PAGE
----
When sharing your URL around the web including social media, the first URL actually tells your users what your content is about whereas if they saw the default opton (the second option above), they would have no idea what your content was about or, more importantly, if they want to click that link and see what you wrote.
Our recommendation is to set this to “post name” so that your post name is used as your URL.
If you made it this far and have configured your website, congratulations!
Now that you’ve conquered the most boring part of setting up your website, now we get to move on to learning how to create content, how to change your theme and much more. It’ll be way more fun from here on out so congrats for getting this done.
One of the biggest hurdles people face when wanting to start their website is actually getting it started. There are thousands of people online willing to do it for you that cost more money than many people’s budgets and they end up frustrated, never to launch their dream project.
The first thing they will do is look for guides that teach people how to install WordPress manually which can confuse and frustrate them. They simply do not want to go through that entire process and look for an easier way.
In this guide, we’ll walk you through some of the easiest methods to install WordPress that we’ve found that have left people saying “Whoa, it’s that easy!?!” Yes, it is that easy. Let’s begin, shall we?
If you have no hosting yet and truly just starting out, you are in luck! What if we told you that there is a host out there that will automatically setup your WordPress with no effort on your end? All you’d need to do is order your hosting and click on a radio button that says “Install WordPress” and boom! Your brand new web hosting account will have WordPress automatically setup for you!
It can’t be that simple Scott Buehler, can it? Absolutely. Let me show you right now:
Around the 3 minute mark in this video, I begin to show you the entire ordering process with InMotion Hosting web hosting. On the very last page of the ordering process, you’ll find the “Install WordPress” option. As long as you don’t miss that, you are golden.
Sounds expensive Scott. How much? This is the best part. If you use our site and link below to order, you’ll get over 50% off their normal pricing. This is an exclusive offer that we have because I spent years getting to know their staff and company. Take advantage of it now!
Your total price you will pay with no add-ons is just: $47.94 for a full year of web hosting. It’s absolutely crucial to understand that InMotion Hosting is not a discount cheap host out to cram as many customers on a server as possible making your site load slowly. Not at all, in fact, the price you’d pay without our link is more than double. Additionally, I use and trust their web hosting on several of my own projects.
If you already have a web hosting plan, you may still be in luck to get WordPress setup and running with little hassle. Head over to your web host’s sales pages and look for mentions of anything that references an installer for the most popular Internet software. If you see that, you are in luck!
If your web host mentions this, they probably have a 3rd party solution in their control panel called Softaculous or Fantastico. Both of these solutions will install WordPress on any domain setup on your web hosting plan in a matter of a couple clicks. The best part? You can take advantage of these services for free.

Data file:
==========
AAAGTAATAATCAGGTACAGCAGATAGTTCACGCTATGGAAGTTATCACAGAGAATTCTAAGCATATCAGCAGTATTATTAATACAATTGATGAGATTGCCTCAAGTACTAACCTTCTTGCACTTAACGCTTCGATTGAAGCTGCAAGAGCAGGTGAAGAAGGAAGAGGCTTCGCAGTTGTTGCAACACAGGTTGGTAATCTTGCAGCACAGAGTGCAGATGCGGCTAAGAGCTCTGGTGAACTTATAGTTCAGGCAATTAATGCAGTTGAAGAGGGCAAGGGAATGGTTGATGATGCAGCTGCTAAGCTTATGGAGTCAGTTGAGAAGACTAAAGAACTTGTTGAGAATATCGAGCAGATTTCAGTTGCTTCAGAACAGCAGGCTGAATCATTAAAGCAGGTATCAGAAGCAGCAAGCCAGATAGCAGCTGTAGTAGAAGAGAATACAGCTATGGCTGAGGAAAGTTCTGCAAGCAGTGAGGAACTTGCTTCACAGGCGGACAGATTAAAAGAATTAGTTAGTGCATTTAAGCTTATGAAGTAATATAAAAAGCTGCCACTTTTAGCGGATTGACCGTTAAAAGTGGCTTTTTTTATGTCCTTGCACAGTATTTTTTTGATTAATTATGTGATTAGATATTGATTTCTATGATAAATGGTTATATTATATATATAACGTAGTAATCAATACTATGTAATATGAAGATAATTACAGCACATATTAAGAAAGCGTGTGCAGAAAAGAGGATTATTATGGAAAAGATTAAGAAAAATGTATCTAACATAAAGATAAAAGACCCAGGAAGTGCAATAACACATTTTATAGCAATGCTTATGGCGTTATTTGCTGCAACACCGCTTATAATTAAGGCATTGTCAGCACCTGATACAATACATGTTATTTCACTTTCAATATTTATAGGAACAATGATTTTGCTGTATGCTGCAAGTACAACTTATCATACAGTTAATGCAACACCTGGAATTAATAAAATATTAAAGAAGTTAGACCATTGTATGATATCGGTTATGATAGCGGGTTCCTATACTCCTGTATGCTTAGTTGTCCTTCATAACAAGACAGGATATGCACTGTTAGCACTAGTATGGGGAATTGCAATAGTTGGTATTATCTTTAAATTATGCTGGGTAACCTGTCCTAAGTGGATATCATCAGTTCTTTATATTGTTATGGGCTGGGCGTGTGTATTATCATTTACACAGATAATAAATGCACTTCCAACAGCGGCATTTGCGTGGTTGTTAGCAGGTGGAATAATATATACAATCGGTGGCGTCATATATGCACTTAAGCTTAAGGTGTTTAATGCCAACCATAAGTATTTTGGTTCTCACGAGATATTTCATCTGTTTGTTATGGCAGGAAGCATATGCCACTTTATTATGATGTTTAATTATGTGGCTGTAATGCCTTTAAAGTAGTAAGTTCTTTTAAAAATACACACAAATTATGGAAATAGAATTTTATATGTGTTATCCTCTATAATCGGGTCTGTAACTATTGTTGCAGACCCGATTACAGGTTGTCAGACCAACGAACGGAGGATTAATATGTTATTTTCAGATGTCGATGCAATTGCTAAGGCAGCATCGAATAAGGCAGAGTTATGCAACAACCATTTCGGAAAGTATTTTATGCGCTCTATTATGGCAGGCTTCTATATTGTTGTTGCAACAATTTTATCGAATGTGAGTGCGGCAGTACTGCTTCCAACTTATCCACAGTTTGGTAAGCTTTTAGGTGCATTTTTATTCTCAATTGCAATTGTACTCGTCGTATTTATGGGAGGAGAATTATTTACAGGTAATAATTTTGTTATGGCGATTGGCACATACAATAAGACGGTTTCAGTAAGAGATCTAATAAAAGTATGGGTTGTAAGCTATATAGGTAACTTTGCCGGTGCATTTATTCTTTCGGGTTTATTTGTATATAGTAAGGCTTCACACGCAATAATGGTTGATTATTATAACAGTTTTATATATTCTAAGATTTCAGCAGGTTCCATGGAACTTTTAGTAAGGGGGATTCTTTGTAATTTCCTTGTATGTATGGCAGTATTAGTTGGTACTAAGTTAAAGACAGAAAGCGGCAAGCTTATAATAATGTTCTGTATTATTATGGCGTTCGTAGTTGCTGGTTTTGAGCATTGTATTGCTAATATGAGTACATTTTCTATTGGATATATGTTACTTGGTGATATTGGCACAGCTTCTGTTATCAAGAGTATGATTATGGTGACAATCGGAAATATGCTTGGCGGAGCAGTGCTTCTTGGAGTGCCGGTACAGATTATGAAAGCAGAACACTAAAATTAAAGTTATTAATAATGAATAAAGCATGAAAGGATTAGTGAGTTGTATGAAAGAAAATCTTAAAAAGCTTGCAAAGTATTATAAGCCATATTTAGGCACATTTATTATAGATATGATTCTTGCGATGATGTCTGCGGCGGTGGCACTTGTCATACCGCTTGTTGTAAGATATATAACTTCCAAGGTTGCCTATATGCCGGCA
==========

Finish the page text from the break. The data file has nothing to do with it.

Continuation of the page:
Once you find the Fantastico or Softaculous icon on your control panel (after logging in), you simply click that and you’ll see something similar to the image I shared with you in this section. Simply click the Install WordPress option, fill out your new blog’s information and let the installer do everything for you.
Examples of popular hosts that offer this type of free service include Web Hosting Hub review, A Small Orange Review, SiteGround review, HostGator Review and Bluehost Review. These are just a small sampling of hosts that offer an auto-installer for WordPress that you can take advantage of.
Lastly, if you have your heart set on a host that does not offer any of the solutions we’ve talked about on this page, we will do it for you! As long as you order your web hosting from our site, we will gladly setup your WordPress for you for no additional cost. All you need to do is copy and paste your hosting order receipt to us in our contact form and request WordPress setup and we will take care of everything for you.
People that will typically fall into this category have chosen a much higher quality web hosting solution such as a VPS Hosting or even a dedicated server and they didn’t opt to pay monthly for Softaculous (which can be extremely expensive over the years of your plan).
Questions or Comments?
If you have any questions or comments about the process of getting WordPress setup for you, please leave it below. Scott is monitoring this post for any questions and will respond personally to anything you need.
One of the most frequent questions we receive in our client work is about WordPress.com versus WordPress.org. Specifically, which version do I need? Why is one better than the other? What are the pros and cons of each system? What do you recommend?
Both systems, WordPress.com and WordPress.org are confused frequently. In this WordPress guide, we will go through both systems so that you will have a full understanding of each system to help you make an informed decision about which system is right for you. We want you to feel confident in your decision so if you have any questions at all, please feel free to ask in the comments section at the bottom of this guide.